A liver biopsy is done using a needle inserted between two of the right lower ribs to remove a sample of liver tissue. The tissue sample is sent to a laboratory and looked at under a microscope to see if there are any liver problems.
Alternatives to Liver Boipsy:
Abdominal Imaging Studies:
In some instances, abdominal imaging studies can help make a diagnosis. As an example, blood tests might suggest that a patient is suffering from iron overload related to hereditary hemochromatosis. Specially-tailored MRI scans can help determine whether or not iron overload is truly present without the need for a liver biopsy.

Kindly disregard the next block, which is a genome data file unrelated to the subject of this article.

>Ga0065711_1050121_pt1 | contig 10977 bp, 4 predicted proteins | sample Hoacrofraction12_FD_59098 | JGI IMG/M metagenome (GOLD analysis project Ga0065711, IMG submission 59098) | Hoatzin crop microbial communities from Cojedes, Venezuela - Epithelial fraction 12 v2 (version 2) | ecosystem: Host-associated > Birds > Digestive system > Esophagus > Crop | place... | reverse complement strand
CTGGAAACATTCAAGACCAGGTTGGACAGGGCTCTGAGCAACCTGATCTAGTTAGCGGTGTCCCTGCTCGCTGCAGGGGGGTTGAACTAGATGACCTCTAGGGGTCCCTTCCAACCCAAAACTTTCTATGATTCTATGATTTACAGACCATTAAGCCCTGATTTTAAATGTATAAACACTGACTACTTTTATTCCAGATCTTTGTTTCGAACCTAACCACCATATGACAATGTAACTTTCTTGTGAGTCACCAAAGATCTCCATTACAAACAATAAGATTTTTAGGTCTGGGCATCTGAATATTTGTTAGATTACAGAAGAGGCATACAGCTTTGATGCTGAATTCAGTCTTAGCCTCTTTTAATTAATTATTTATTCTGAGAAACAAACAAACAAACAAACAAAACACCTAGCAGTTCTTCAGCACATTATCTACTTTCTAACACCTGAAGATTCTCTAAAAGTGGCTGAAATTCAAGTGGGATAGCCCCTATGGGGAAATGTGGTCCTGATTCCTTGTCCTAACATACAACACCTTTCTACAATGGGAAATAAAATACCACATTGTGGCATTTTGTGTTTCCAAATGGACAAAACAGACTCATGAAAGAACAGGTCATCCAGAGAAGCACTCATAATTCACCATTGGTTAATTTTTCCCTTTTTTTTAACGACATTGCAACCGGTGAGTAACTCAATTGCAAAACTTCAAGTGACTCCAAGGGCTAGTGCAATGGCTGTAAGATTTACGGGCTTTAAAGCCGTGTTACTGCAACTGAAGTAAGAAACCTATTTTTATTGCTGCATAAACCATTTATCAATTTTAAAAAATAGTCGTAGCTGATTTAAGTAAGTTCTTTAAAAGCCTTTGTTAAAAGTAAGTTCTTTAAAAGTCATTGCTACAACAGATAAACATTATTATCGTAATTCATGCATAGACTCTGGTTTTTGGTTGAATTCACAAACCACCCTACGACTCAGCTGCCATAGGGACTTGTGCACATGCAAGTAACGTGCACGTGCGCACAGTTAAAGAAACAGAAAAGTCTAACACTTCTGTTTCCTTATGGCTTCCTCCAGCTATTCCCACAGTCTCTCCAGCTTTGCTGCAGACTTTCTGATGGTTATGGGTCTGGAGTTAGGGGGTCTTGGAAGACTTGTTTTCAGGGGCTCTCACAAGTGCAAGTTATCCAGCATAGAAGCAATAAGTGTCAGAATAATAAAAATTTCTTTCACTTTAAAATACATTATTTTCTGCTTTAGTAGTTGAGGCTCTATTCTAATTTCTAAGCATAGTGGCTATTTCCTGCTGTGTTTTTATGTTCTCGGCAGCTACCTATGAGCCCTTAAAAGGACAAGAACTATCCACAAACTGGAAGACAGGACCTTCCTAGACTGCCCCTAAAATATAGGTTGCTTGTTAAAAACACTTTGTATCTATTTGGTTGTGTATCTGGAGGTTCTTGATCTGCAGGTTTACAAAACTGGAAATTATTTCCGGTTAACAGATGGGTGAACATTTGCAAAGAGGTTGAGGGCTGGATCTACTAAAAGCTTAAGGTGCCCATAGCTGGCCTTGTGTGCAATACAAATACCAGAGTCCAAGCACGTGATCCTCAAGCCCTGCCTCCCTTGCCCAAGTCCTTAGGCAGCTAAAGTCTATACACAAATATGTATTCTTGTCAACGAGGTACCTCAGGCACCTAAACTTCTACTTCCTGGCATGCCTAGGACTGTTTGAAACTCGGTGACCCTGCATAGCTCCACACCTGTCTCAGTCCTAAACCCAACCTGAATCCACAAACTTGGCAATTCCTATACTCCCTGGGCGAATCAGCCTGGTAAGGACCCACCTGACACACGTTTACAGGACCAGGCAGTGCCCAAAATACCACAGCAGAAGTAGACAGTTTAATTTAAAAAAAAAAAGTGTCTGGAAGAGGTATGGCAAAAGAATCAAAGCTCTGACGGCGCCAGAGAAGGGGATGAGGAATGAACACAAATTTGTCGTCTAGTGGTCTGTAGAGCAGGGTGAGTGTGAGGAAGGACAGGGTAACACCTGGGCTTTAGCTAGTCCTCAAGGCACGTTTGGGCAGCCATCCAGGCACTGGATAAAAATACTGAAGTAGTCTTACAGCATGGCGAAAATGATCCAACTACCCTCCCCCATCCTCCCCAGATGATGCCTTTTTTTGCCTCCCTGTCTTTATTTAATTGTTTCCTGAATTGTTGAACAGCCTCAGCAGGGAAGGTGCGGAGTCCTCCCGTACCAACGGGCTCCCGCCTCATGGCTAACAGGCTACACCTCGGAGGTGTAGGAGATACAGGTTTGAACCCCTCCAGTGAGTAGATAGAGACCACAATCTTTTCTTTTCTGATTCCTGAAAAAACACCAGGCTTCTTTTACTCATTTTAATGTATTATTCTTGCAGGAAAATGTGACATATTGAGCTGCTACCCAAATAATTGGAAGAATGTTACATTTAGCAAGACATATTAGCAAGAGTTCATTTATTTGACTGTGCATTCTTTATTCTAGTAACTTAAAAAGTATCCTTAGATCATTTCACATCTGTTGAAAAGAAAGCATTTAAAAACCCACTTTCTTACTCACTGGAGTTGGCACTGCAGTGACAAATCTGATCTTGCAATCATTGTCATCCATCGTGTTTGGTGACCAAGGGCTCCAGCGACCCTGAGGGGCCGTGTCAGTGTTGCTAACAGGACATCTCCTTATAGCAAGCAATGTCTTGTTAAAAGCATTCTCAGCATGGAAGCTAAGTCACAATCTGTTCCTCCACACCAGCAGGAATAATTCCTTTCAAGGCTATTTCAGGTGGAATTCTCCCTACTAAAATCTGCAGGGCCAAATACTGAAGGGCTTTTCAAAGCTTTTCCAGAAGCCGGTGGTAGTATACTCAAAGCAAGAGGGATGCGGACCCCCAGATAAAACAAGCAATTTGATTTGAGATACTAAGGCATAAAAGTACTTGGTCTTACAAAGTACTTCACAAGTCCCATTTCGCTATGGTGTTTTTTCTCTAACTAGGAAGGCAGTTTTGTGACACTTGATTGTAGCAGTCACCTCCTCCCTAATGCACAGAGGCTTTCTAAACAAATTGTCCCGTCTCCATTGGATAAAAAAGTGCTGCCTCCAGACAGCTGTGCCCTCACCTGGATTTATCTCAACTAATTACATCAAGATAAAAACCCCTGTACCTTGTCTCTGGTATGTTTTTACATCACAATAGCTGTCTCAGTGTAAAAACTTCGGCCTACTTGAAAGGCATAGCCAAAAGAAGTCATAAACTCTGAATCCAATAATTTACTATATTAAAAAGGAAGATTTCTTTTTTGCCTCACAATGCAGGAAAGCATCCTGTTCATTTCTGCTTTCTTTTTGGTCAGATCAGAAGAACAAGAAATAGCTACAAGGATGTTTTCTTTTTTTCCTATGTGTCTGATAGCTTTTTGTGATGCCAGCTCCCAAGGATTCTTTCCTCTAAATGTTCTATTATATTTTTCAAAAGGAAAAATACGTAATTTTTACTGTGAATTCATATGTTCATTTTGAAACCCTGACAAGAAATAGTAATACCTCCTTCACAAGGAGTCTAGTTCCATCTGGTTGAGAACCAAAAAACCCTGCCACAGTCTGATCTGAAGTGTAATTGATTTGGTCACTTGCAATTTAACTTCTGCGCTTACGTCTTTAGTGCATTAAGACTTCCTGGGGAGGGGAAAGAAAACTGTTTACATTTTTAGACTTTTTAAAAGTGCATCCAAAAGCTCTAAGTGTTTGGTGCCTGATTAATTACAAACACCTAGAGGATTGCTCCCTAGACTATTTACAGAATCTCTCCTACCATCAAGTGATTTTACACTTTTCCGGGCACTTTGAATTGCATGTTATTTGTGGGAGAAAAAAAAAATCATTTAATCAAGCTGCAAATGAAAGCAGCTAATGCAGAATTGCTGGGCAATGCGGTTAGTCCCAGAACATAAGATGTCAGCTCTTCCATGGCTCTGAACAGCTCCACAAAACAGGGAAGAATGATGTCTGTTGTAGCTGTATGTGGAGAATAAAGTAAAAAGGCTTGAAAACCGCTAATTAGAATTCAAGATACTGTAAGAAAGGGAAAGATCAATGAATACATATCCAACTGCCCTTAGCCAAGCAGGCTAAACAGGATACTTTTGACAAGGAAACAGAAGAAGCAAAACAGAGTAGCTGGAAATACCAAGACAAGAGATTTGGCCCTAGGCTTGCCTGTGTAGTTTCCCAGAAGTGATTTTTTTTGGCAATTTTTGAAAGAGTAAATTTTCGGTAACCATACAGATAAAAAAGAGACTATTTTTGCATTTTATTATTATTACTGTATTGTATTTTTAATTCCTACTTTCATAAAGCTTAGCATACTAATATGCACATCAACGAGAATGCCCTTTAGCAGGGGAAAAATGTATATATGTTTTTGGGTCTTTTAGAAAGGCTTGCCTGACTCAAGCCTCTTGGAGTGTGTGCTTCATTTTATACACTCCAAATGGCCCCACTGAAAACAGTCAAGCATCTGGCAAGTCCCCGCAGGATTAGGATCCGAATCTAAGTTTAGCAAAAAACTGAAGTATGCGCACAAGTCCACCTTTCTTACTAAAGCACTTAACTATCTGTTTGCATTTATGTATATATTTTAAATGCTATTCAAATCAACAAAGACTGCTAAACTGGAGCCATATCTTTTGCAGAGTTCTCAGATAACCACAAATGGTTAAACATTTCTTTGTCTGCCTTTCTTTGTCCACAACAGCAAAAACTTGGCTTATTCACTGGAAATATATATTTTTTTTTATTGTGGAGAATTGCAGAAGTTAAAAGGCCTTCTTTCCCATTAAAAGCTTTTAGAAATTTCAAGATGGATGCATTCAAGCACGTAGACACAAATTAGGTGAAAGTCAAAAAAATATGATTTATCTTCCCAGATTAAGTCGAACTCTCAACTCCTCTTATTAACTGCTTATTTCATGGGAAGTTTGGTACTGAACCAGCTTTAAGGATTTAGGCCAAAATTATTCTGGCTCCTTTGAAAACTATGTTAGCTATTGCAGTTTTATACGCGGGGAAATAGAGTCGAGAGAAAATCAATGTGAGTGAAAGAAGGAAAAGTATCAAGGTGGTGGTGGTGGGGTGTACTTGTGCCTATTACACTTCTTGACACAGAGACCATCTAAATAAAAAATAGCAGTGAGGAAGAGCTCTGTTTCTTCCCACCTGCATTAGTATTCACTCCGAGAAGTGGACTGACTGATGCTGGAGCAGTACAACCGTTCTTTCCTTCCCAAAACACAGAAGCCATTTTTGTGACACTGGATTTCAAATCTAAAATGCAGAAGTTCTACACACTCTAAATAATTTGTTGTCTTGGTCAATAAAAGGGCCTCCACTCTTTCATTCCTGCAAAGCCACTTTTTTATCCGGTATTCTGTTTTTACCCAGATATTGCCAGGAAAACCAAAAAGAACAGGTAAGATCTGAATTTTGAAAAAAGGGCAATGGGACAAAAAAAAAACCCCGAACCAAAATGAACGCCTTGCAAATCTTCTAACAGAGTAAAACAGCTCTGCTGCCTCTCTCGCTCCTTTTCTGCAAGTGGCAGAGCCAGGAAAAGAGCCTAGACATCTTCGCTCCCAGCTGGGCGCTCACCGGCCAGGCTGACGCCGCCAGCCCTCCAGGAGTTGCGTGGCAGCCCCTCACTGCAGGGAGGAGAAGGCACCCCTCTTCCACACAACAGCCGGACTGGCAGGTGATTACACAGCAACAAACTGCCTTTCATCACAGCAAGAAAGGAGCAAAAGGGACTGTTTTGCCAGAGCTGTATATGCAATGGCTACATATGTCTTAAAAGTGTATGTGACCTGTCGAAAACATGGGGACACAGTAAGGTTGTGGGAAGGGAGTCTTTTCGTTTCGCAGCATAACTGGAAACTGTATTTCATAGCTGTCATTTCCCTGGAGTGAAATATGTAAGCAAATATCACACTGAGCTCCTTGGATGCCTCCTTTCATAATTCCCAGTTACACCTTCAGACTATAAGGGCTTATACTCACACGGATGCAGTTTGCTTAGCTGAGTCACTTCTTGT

Increasingly, non-invasive approaches are being used to assess the severity of chronic hepatitis C.
Commercially available blood tests like Hepascore® and FibroSURE® assess blood levels of hyaluronic acid and other chemicals to help estimate the degree of liver inflammation and fibrosis (i.e. scarring) in patients with chronic hepatitis C.
It remains to be determined whether fibroelastography will provide as accurate an assessment of liver fibrosis in other disease states (for example, chronic hepatitis B or alcoholic liver disease) as in chronic hepatitis C. Fibroelastography is undergoing testing in the United States and is not widely available at this time.
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